I’m happy to take any additional questions as they come up here. I know we’re about at time. So again, just to maybe confirm some of the acronyms I was using: MFA stands for Multi-factor authentication. That means that in addition to having your password, which is something you know, in order to complete a multi-factor authentication request, also there’s a physical aspect to it as well, so something you have.
I’ve been noticing MFA being implemented a lot more with various web services. When I log into my bank, it wants to text me a code, so I have to use my password, which is something I know and then it texts me a code to my phone, which is something I have, so that kind of counts as the second factor.
(22:39) There’s another question here about, strong passwords, what does that mean? Passwords versus passphrases. Yes, I think those are–I think good things to talk through, there’s a lot of discussion around, in this area, and I would say you should have something that’s at least 12 characters. Longer is better whenever choosing passwords or passphrases.
I mean, honestly, since I’ve been using a password generator, I don’t think about it too much anymore. I just use it to whatever the maximum the site will allow and just copy and paste and forget about it. I think the most important thing is actually the multi-factor because we’ve seen, data breaches are going to happen. They’re going to happen with some regularity and it doesn’t matter how long your password is, if somebody steals it, they’re just going to copy and paste it and so that’s why multifactor becomes the real security tool where you can require that second factor. I think we’re going to get into more like device trust, so you know, allowing only approved devices to access certain applications or certain systems.
- passwords are good,
- longer is better,
- use the password generator,
- use multi-factor. And that’s the real benefit
If it’s 12 characters versus 16 characters versus 24 versus, you know, 50, and what I see, that doesn’t make that much of a difference. I think there are some brute-force attacks that are going on, but I think in most cases, passwords are being stolen or swindled out of people, as opposed to a machine kind of sitting there and doing brute-force attacks against the system. So I think those are good questions, though, really highlight the need for, you know, unique passwords or, you know, passphrases for each system, just use a password manager, you don’t really have to worry about it, and then making sure that MFA is enabled.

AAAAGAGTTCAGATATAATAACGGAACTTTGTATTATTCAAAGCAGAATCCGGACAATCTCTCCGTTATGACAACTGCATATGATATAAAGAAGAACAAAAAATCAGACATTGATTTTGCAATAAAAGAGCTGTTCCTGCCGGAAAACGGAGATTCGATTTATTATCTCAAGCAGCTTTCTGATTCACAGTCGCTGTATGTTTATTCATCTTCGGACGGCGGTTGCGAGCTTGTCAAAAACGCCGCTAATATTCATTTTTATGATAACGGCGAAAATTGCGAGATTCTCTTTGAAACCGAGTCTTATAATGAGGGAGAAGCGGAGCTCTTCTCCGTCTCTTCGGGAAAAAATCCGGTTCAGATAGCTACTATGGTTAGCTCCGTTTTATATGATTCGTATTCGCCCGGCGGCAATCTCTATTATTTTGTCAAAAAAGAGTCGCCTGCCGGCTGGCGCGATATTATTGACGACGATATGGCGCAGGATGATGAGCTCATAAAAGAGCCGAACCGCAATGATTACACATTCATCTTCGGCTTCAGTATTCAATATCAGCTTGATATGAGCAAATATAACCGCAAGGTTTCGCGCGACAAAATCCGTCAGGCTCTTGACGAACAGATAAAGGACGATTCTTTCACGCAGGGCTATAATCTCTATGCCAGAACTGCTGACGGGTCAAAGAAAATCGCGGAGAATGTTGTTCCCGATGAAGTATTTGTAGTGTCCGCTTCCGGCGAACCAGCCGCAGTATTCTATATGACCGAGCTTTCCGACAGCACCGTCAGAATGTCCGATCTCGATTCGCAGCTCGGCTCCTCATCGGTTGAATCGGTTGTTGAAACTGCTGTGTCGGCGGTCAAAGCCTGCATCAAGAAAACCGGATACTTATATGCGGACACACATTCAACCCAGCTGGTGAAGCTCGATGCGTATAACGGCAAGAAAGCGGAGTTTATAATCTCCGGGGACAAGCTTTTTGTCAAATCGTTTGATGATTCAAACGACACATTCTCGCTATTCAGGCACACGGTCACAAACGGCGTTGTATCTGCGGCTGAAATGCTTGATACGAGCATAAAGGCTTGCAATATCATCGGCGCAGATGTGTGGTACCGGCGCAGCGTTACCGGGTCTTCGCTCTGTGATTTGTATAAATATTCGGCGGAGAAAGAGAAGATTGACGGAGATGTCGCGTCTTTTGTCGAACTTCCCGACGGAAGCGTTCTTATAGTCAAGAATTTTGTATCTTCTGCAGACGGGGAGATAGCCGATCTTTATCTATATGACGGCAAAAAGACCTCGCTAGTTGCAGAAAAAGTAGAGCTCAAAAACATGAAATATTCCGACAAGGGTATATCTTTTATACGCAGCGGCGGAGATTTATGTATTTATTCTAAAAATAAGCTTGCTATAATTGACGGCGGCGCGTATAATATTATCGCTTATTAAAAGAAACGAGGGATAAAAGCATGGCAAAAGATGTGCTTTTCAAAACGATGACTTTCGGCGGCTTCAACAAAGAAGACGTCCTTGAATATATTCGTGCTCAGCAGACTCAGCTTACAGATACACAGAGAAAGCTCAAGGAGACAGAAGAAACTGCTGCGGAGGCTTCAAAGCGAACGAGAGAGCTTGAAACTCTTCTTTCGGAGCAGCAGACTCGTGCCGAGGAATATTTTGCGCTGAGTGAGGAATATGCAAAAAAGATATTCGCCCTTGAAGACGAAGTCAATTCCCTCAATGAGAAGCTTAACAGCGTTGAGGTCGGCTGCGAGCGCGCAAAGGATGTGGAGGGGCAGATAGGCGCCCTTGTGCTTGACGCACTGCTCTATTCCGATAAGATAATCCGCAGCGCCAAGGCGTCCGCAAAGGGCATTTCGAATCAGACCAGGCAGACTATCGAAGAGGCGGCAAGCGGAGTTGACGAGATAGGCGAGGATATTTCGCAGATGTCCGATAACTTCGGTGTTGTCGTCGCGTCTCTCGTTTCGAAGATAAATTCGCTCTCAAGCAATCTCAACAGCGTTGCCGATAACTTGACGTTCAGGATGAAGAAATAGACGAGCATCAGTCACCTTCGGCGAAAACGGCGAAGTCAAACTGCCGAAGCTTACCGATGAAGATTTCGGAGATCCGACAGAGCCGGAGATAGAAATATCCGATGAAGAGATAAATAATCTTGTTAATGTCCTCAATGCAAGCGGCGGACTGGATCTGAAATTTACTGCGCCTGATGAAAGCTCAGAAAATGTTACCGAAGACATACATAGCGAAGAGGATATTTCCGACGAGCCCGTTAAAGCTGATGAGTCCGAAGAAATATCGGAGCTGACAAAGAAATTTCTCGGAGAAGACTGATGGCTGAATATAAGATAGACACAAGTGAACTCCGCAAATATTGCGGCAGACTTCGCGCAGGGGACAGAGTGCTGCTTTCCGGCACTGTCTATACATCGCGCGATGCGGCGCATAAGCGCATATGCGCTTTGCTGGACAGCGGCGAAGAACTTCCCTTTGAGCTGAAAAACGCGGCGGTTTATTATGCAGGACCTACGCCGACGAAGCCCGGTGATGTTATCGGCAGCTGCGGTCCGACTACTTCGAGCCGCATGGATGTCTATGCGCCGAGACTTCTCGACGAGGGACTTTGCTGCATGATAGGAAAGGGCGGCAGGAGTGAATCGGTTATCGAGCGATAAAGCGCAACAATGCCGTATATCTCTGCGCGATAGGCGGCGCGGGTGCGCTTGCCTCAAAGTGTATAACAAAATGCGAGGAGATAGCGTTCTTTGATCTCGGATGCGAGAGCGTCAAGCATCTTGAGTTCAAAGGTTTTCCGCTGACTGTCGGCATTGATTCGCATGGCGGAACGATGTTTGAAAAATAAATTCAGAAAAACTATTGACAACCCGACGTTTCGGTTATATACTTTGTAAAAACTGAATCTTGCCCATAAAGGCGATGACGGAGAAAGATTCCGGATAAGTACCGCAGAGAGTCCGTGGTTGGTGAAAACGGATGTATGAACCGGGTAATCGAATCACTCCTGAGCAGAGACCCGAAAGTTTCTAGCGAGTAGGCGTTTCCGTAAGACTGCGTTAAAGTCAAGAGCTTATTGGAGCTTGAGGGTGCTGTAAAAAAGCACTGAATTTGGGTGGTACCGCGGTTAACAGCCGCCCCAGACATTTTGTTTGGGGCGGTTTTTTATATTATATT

All right, well, I’m getting some feedback that the audio is not working, so let me just check in. And I will go ahead and just wrap up here. I know we started late, I’ll wrap up a few minutes late.
We are taking some time off in December and so we will be coming back in January where I’ll be joined by my colleagues our CEO, Johan Hammerstrom, our Chief Operating Officer, Johanny Torrico, and our Director of Infrastructure Consulting, Steve Longenecker and we’ll be talking about our nonprofit technology trends for 2020. So I’m looking forward to that. It’s gonna be a good discussion. So we’ll talk about some of the things that we’re seeing at Community IT in the nonprofit technology space and, for the sector.
So, thanks everybody for your time and the flexibility. I appreciate it. If you have any questions, comments or feedback, please feel free to put them in the survey that will follow the webinar. As I mentioned, you also get a copy of this as a recording and the slides as well. So, thank you for your time and your feedback, and I’ll look forward to talking with you in January. Have a great day.